Phillippa Williamson was officially installed in the top job at the Conservative-controlled authority last week – and amid continued uncertainty around the current trajectory of the pandemic, she says it is nevertheless important to look to the long-term and the opportunities that it presents for Lancashire.
In her first full interview since taking charge at County Hall, she told the Local Democracy Reporting Service that one of her top priorities is to attract investment into the county so that it can capitalise on the recovery from Covid, whenever that comes.
M6, M61 and M55 delays in Preston due to Blackpool Air Show and Lake District holiday traffic
Car crash on M6 brings Preston motorway traffic to a halt with severe delays expected
Driver caught 'snoring merrily away' on the M6 near Bamber Bridge with full-beam headlights and engine running
Thunderstorms and heavy downpours of rain predicted to hit Lancashire as Met Office issues yellow weather warning
Two Preston men arrested after serious assault near Harris Museum
“This [last] year has been awful for everybody for all sorts of different reasons, but they want to get back to normal. By that, it doesn’t just mean the end of lockdown and [a return to] what we did before, but actually to be able to start focusing on the future – people want jobs…and better services.
“We are in a very good financial position as a county council. Over the last four years, we’ve put a lot of effort into getting the house in order and we need now to take advantage of that. There are lots of ways that we can help in terms of bringing inward investment into the county and facilitating jobs growth and improving the skills of people across the county.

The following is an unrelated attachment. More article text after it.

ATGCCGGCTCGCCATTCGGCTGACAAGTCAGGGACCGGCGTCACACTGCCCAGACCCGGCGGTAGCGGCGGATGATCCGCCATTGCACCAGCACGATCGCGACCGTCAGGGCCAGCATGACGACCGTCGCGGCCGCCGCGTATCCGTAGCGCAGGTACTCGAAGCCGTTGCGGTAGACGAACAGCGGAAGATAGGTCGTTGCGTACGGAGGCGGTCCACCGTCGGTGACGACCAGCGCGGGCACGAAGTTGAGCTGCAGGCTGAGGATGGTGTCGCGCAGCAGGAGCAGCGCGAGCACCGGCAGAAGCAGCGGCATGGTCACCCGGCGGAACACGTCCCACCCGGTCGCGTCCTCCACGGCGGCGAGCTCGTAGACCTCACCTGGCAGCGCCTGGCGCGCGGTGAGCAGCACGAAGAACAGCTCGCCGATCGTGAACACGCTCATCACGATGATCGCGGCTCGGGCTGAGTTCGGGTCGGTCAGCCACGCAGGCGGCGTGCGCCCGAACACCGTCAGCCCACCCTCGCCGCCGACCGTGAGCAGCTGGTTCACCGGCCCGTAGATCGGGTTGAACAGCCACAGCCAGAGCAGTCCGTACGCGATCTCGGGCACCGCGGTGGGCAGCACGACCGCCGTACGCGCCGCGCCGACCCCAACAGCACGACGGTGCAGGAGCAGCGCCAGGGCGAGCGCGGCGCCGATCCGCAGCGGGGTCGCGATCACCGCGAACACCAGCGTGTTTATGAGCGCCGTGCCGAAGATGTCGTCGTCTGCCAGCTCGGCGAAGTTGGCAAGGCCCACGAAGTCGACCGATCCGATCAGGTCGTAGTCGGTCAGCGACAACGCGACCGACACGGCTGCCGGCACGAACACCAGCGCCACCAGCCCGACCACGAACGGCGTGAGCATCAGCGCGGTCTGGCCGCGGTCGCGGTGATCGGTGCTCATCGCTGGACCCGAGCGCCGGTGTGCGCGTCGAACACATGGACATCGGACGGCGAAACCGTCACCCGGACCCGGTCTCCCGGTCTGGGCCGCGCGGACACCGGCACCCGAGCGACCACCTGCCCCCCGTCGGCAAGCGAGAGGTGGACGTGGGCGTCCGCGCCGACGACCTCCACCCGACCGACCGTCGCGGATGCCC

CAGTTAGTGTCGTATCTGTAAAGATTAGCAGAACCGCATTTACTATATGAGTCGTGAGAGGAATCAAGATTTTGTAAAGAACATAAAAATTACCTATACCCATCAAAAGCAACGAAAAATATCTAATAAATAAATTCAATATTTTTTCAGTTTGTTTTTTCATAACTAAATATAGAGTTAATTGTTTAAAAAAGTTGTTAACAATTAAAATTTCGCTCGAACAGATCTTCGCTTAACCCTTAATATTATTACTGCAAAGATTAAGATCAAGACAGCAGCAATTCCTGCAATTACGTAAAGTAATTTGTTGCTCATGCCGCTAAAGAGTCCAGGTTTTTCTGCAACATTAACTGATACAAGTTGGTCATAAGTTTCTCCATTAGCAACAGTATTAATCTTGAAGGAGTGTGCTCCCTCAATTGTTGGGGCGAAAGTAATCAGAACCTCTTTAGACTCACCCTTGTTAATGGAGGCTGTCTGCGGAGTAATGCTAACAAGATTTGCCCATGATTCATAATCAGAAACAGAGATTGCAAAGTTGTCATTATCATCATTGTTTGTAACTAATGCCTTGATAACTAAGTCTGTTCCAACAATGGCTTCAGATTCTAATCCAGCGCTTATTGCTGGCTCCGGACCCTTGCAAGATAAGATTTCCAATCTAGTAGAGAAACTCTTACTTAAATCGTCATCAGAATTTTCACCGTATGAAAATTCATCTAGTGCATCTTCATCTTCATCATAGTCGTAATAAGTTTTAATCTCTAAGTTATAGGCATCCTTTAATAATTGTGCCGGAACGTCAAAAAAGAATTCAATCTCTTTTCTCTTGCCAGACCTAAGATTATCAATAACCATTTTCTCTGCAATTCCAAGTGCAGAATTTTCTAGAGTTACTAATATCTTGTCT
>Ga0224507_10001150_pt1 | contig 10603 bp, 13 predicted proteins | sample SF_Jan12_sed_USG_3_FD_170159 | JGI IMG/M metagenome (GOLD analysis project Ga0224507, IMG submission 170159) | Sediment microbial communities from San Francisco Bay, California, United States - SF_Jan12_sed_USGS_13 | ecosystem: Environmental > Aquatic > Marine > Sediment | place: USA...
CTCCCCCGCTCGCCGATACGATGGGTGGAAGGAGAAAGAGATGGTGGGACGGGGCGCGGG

“We’ve got some big projects under way and we can now really focus our efforts onto those, I suppose the most high-profile one is the Eden Project North – a fantastic opportunity for…the region as a whole to bring in visitors to the area and to create jobs, so we are looking to push that forward as best we can.
“[We are also] working with BAE Systems at Samlesbury Enterprise Zone [to deliver] 2000 jobs and a million and a half square metres of development land – and to make sure that’s the sort of place businesses can invest and, therefore, create prosperity for the county.
“There are lots of other [opportunities] and we will be on the lookout for even more,” said County Cllr Williamson, who represents the Lancaster Rural North division.
She was speaking shortly before it was announced that a major recruitment drive is set to begin to create a team focusing on “strategic developments” in the county.
Roles such as project managers and planners will be advertised to work on schemes including the Lancashire Central project at Cuerden, close to the end of the M65. A plot of land previously earmarked for an IKEA store is now proposed to house an industrial and logistics hub, with preparatory work currently ongoing.
On the often thorny subject of securing a devolution deal for Lancashire – which is routinely bound up with predictions about the county’s economic prospects – the new leader says she is open-minded about the more controversial aspects of that currently stalled process.
Last year, under the county council’s then leader Geoff Driver, the authority wrote to the government recommending its own abolition and that of the 14 other local authorities in Lancashire – and the creation of three new standalone councils serving central, eastern and north western parts of the county. It was part of a pitch from Lancashire to become one of the areas that would be next to enter into discussions with the government about devolution and an associated requirement to streamline the number of councils in the area.
Ultimately, Lancashire was not one of the trio of counties selected and there has since been disquiet from some district leaders about the shape of – and need for – any reorganisation. County Cllr Williamson says the biggest risk to Lancashire does not come from any delay to the devolution process – but rather that it causes the county to take its eye off the economic ball.